The ability of for-profit stem cell clinics to pitch unproven, risky stem cell offerings to patients may soon get much tougher in Australia.
The country’s Therapeutic Goods Administration (TGA), which has some similar responsibilities there as the FDA does here in the U.S., announced planned new reforms that’ll put stem cell clinics under more scrutiny and more thorough oversight. Hopefully it’ll in many ways provide patients with more protections.
While details remain to be determined, there are four major components to the TGA policy change, which should be implemented in early 2018:
- “Not permit direct advertising to consumers of autologous cell and tissue products, similar to the prohibition in Australia in the advertising of prescription medicines, but noting that services (that do not mention specific products) will still be permitted to be advertised.
- Exclude from regulation by the TGA only those autologous cell and tissue products that are manufactured and used in a hospital by a medical or dental practitioner, for a patient in the care of the same practitioner.
- Introduce regulation by the TGA, with exemptions from some requirements, for autologous cell and tissue products that are:
- minimally manipulated, and
- for homologous use only, and
- manufactured and used outside a hospital by a medical or dental practitioner,
- for a patient in the same practitioner’s care.
- Regulate under the Biologicals Regulatory Framework those autologous human cell and tissue products that are:
- manufactured and used outside an accredited hospital, and
- more than minimally manipulated, or
- for non-homologous use.”
In a helpful piece Professors Megan Munsie, Cameron Steward, and Ian Kerridge, detail this legal development, which is largely viewed as good news. Early in their piece, Munsie (who is also Deputy Director of the Centre for Stem Cell Systems and Head of Education, Ethics, Law & Community Awareness Unit, Stem Cells Australia, at University of Melbourne) and colleagues outline the potential impact:
“Regulation of stem cell treatments being offered outside hospitals will be increased. It will acknowledge the risks of these treatments, and advertising of certain treatments will be prohibited.
While more specific details are not yet available, it seems at last possible the most egregious practices of suburban stem cell clinics will be severely curtailed.”
With more than 60 stem cell clinics now, Australia has a growing problem in this area much like the U.S. and other countries where such clinics are mushrooming. Hopefully this new policy will have strong, positive impact in Australia. It’s unclear why dentists should be added into the mix of stem cell providers, although here in the US there are rumblings about other practitioners besides physicians more often getting into selling stem cells including chiropractors and less often dentists. Also, hopefully hospitals will not jump into offering unproven stem cells in Australia as apparently they’d be exempt from the new policy’s oversight.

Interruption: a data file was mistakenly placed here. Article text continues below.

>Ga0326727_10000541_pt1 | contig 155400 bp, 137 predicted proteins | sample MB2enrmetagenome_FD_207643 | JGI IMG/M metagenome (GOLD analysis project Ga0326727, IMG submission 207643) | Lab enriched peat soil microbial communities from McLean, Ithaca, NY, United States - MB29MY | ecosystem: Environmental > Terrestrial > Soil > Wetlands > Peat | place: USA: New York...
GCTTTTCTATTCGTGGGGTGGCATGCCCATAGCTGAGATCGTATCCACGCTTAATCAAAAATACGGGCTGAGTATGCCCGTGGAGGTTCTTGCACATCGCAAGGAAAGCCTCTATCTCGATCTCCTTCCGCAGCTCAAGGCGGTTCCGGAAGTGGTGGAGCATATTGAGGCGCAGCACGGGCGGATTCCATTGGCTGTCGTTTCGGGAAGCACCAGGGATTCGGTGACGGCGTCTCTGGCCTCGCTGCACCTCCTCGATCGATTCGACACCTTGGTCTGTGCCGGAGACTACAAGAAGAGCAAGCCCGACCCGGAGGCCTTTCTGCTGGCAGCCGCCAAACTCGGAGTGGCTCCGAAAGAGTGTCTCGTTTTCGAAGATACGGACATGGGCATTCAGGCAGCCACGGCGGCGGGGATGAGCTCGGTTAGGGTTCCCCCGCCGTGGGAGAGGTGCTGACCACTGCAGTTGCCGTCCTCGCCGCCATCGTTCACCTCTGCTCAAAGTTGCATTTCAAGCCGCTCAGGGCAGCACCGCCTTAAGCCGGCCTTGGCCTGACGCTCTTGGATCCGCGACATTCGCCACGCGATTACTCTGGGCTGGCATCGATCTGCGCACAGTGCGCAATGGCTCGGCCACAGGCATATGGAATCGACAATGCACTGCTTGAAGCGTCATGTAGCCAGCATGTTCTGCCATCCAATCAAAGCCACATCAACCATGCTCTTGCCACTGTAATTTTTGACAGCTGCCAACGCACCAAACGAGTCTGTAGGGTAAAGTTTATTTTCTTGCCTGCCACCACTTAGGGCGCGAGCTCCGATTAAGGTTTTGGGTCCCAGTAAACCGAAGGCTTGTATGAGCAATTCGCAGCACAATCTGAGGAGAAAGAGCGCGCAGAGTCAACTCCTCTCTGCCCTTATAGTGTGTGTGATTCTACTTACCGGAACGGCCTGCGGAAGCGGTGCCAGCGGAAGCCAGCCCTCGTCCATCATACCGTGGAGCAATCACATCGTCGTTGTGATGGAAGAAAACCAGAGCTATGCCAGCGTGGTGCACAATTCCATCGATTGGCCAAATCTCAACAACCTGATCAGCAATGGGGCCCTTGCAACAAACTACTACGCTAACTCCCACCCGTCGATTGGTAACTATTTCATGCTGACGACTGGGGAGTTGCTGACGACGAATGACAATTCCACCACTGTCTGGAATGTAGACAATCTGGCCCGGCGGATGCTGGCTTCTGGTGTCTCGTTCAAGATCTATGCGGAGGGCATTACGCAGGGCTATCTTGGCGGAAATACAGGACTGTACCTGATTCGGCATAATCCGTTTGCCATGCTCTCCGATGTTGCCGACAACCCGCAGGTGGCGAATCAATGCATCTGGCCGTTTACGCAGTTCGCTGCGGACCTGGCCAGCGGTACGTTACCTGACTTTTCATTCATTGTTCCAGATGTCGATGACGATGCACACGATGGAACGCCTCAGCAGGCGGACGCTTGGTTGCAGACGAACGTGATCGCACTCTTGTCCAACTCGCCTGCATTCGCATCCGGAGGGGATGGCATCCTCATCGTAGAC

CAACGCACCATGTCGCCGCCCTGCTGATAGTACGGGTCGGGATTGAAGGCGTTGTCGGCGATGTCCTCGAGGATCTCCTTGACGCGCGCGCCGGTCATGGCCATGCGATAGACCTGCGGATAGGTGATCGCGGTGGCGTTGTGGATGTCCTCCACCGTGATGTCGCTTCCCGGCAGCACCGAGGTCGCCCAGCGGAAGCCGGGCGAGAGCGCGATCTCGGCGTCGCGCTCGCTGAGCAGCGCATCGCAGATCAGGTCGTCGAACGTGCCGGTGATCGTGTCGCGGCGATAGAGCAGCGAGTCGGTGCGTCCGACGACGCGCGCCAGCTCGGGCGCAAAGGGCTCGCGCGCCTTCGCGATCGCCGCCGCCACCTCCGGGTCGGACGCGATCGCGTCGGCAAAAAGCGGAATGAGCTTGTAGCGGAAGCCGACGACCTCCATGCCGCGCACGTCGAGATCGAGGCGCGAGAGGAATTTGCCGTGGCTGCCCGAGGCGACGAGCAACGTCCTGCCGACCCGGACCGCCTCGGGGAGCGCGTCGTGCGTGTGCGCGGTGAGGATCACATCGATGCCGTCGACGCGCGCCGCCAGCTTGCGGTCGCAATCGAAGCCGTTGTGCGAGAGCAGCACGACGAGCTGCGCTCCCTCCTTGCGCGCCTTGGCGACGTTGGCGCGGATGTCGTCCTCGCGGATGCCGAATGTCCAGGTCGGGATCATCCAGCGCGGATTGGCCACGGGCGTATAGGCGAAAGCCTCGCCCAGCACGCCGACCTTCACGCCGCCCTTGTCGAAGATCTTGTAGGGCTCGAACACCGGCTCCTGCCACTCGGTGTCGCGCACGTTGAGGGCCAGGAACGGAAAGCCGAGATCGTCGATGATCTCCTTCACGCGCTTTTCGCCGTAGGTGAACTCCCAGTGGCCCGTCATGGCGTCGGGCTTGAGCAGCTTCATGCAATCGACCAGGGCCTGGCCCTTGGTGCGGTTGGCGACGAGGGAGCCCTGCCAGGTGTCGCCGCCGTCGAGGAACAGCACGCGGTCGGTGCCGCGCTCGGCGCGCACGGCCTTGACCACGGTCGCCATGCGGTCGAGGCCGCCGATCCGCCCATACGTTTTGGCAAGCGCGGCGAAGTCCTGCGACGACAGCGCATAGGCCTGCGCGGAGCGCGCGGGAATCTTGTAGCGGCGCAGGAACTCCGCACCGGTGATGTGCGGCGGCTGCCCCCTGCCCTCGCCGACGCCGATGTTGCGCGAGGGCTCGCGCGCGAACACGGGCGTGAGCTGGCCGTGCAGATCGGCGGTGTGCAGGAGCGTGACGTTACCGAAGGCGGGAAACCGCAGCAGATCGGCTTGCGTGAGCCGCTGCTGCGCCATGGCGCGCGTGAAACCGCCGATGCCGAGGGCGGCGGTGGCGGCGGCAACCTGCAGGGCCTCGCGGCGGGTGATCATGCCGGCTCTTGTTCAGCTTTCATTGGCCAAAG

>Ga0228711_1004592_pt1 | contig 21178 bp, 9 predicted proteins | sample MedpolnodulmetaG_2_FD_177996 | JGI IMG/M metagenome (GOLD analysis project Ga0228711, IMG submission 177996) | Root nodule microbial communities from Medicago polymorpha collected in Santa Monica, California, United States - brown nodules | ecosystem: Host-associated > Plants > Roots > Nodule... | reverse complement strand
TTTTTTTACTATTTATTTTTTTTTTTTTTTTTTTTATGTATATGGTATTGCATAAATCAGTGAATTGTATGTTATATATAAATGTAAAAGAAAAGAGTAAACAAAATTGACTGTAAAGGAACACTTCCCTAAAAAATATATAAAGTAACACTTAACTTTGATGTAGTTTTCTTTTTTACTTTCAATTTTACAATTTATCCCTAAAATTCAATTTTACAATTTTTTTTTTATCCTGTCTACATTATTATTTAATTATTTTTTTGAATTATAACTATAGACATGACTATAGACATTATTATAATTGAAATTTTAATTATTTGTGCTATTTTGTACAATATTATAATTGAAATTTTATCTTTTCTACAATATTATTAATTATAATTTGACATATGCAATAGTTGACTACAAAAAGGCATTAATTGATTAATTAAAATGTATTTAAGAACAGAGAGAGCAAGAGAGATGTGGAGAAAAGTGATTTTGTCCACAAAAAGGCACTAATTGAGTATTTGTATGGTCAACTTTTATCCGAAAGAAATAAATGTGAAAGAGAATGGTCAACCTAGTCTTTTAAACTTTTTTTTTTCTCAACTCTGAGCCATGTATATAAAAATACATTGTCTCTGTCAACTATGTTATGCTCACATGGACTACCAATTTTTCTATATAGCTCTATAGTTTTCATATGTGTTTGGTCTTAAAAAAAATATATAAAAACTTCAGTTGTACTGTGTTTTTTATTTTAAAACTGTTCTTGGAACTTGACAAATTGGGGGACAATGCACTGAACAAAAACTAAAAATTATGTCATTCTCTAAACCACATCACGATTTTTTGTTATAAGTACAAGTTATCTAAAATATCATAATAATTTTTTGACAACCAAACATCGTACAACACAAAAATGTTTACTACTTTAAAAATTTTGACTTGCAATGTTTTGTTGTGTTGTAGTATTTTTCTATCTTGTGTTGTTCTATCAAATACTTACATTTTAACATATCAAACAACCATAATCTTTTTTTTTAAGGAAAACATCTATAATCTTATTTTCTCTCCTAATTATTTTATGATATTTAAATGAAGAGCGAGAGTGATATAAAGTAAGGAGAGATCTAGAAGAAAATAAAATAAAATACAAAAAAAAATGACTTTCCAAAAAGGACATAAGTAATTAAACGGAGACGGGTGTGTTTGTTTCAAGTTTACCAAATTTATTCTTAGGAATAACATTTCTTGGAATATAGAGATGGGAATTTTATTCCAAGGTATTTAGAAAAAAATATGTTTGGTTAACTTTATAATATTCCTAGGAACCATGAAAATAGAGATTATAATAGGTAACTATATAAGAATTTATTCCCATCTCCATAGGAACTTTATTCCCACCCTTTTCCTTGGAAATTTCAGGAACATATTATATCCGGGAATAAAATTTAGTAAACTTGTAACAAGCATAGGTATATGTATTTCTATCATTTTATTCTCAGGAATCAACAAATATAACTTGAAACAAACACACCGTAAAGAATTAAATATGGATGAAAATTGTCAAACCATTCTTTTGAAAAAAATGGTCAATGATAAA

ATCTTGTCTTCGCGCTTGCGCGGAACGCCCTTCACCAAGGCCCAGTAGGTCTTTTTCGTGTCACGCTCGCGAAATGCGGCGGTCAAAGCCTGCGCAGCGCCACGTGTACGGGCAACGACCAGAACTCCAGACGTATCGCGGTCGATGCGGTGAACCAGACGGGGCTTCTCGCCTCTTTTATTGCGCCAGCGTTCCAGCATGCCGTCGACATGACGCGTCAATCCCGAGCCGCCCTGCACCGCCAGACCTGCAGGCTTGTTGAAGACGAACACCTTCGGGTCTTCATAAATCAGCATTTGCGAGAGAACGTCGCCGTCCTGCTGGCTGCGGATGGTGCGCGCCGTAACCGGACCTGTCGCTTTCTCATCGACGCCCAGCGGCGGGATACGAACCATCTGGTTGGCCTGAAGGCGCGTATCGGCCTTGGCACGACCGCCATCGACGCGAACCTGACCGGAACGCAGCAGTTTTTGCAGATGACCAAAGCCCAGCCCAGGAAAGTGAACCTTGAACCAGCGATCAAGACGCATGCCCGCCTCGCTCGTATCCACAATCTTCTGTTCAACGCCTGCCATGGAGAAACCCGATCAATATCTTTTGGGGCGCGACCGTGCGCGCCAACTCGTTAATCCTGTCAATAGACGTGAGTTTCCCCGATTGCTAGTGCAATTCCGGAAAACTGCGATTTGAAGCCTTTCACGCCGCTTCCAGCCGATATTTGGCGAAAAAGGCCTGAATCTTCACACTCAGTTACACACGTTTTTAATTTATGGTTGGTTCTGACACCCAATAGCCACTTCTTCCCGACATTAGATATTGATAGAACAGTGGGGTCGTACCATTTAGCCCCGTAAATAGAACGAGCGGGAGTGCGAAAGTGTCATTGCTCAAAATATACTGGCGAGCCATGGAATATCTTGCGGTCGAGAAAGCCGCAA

In the U.S. the situation is mixed as the FDA under new Commissioner Scott Gottlieb has taken some strong, if preliminary action and California has a new state law mandating that clinics put up postings and inform patients about what they are getting into, but Texas has a new state law that, while not nearly as risky as it could have been prior to last-minute legislative changes, still is decidedly pro-clinic in some ways. A push for a national right-to-try law in the U.S. may also make things more complicated on the stem cell front.
Munsie and her coauthors see the new TGA policy as a positive step but more details are still needed and vigilance is required in this arena:
“The dangers here are clear. While regulatory reform is welcome, they will remain ineffective unless the TGA and other regulatory bodies have the will, power and resources to enforce them. And unless this happens – patients will continue to be harmed.
Selling stem cells has been a big business in Australia for too long. After two public consultations and much deliberation, we have some action. Researchers, health practitioners, patients and regulators have an interest in making sure the proposed changes to the regulations work.”
With potential positive steps such as the California law, the newly emboldened FDA, and this development with the TGA in Australia, much of the final outcome will depend on practical issues and enforcement on the ground of stem cell clinics. Actions need to back up the words from governmental agencies. In each case, there also remain potential loopholes through which stem cell clinics can try to operate and continue to siphon money from vulnerable patients even as they put these folks at risk by experimenting on them without governmental permission.